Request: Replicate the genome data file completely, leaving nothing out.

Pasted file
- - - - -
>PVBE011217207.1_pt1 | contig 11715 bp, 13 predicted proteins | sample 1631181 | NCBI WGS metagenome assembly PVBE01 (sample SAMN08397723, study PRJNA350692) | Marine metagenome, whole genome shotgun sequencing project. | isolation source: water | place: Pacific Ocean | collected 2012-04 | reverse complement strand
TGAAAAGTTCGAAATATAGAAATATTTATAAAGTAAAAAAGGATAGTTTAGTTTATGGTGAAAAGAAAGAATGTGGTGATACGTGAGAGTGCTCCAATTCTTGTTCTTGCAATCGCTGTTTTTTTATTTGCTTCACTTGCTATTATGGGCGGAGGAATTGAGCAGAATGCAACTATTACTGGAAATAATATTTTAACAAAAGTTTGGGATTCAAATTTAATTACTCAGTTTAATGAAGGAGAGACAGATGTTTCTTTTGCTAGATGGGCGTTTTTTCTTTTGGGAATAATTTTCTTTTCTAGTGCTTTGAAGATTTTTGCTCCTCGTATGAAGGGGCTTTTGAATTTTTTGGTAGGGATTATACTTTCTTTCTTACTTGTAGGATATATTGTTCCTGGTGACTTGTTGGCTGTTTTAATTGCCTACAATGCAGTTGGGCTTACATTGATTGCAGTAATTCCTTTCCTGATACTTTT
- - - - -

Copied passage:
>PVBE011217207.1_pt1 | contig 11715 bp, 13 predicted proteins | sample 1631181 | NCBI WGS metagenome assembly PVBE01 (sample SAMN08397723, study PRJNA350692) | Marine metagenome, whole genome shotgun sequencing project. | isolation source: water | place: Pacific Ocean | collected 2012-04 | reverse complement strand
TGAAAAGTTCGAAATATAGAAATATTTATAAAGTAAAAAAGGATAGTTTAGTTTATGGTGAAAAGAAAGAATGTGGTGATACGTGAGAGTGCTCCAATTCTTGTTCTTGCAATCGCTGTTTTTTTATTTGCTTCACTTGCTATTATGGGCGGAGGAATTGAGCAGAATGCAACTATTACTGGAAATAATATTTTAACAAAAGTTTGGGATTCAAATTTAATTACTCAGTTTAATGAAGGAGAGACAGATGTTTCTTTTGCTAGATGGGCGTTTTTTCTTTTGGGAATAATTTTCTTTTCTAGTGCTTTGAAGATTTTTGCTCCTCGTATGAAGGGGCTTTTGAATTTTTTGGTAGGGATTATACTTTCTTTCTTACTTGTAGGATATATTGTTCCTGGTGACTTGTTGGCTGTTTTAATTGCCTACAATGCAGTTGGGCTTACATTGATTGCAGTAATTCCTTTCCTGATACTTTT